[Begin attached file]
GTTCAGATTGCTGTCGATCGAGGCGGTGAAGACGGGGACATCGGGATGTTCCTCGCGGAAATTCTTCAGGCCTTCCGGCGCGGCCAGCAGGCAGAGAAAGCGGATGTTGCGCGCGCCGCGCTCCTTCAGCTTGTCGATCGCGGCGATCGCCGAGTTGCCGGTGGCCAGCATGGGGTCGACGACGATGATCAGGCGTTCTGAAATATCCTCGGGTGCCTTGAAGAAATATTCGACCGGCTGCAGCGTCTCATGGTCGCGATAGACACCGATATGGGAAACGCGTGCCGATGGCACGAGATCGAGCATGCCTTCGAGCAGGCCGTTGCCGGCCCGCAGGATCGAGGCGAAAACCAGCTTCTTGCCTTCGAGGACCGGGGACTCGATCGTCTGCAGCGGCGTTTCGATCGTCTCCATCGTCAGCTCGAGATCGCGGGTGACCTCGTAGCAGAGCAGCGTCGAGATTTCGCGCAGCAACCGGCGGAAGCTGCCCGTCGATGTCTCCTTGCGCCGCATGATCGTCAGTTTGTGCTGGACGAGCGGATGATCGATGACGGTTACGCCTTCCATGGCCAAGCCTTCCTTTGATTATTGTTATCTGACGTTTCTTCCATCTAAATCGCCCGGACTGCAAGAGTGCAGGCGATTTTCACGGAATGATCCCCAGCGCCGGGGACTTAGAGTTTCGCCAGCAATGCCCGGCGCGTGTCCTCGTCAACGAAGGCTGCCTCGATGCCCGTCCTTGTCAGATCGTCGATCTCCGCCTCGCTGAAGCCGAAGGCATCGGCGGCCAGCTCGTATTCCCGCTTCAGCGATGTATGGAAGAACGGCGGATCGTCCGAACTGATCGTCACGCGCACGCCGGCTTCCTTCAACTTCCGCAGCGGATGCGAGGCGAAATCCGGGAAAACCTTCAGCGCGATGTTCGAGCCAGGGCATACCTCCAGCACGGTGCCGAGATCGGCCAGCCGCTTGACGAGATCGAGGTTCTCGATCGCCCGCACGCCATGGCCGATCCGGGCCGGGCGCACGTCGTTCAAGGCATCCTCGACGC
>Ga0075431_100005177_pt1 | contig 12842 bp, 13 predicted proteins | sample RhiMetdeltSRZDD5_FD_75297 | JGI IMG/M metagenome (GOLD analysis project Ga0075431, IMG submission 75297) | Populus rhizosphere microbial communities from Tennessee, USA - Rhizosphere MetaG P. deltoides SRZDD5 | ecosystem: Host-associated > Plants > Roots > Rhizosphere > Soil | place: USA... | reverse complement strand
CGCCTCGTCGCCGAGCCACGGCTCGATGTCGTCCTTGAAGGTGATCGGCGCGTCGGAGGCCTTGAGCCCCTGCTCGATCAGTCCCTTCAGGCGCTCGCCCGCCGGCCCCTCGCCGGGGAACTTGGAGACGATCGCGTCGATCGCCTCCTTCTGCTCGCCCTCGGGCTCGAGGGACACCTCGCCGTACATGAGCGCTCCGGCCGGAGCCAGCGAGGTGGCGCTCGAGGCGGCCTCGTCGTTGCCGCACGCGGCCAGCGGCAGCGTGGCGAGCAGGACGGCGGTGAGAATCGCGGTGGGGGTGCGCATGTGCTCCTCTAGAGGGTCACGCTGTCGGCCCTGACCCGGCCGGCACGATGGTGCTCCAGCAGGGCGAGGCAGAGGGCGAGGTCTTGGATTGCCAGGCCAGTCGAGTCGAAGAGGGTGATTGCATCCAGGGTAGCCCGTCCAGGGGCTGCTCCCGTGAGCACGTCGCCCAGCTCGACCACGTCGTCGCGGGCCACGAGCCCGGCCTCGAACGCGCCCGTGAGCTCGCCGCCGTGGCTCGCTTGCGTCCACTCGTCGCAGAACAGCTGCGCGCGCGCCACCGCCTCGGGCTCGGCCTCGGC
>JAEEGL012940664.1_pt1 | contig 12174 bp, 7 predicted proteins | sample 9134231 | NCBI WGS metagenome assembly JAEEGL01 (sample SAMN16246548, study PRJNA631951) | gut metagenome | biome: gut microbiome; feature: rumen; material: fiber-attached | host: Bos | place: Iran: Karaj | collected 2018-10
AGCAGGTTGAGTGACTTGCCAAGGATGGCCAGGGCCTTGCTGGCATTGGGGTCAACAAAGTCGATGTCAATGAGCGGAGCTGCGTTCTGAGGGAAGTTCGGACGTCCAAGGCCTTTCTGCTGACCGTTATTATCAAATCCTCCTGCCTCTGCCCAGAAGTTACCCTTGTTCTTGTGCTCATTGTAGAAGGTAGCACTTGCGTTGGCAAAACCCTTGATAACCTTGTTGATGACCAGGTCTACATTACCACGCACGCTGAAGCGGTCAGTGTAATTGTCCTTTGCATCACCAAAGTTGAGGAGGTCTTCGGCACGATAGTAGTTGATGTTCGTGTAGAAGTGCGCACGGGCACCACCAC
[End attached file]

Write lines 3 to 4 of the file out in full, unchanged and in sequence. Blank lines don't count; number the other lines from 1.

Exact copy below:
CGCCTCGTCGCCGAGCCACGGCTCGATGTCGTCCTTGAAGGTGATCGGCGCGTCGGAGGCCTTGAGCCCCTGCTCGATCAGTCCCTTCAGGCGCTCGCCCGCCGGCCCCTCGCCGGGGAACTTGGAGACGATCGCGTCGATCGCCTCCTTCTGCTCGCCCTCGGGCTCGAGGGACACCTCGCCGTACATGAGCGCTCCGGCCGGAGCCAGCGAGGTGGCGCTCGAGGCGGCCTCGTCGTTGCCGCACGCGGCCAGCGGCAGCGTGGCGAGCAGGACGGCGGTGAGAATCGCGGTGGGGGTGCGCATGTGCTCCTCTAGAGGGTCACGCTGTCGGCCCTGACCCGGCCGGCACGATGGTGCTCCAGCAGGGCGAGGCAGAGGGCGAGGTCTTGGATTGCCAGGCCAGTCGAGTCGAAGAGGGTGATTGCATCCAGGGTAGCCCGTCCAGGGGCTGCTCCCGTGAGCACGTCGCCCAGCTCGACCACGTCGTCGCGGGCCACGAGCCCGGCCTCGAACGCGCCCGTGAGCTCGCCGCCGTGGCTCGCTTGCGTCCACTCGTCGCAGAACAGCTGCGCGCGCGCCACCGCCTCGGGCTCGGCCTCGGC
>JAEEGL012940664.1_pt1 | contig 12174 bp, 7 predicted proteins | sample 9134231 | NCBI WGS metagenome assembly JAEEGL01 (sample SAMN16246548, study PRJNA631951) | gut metagenome | biome: gut microbiome; feature: rumen; material: fiber-attached | host: Bos | place: Iran: Karaj | collected 2018-10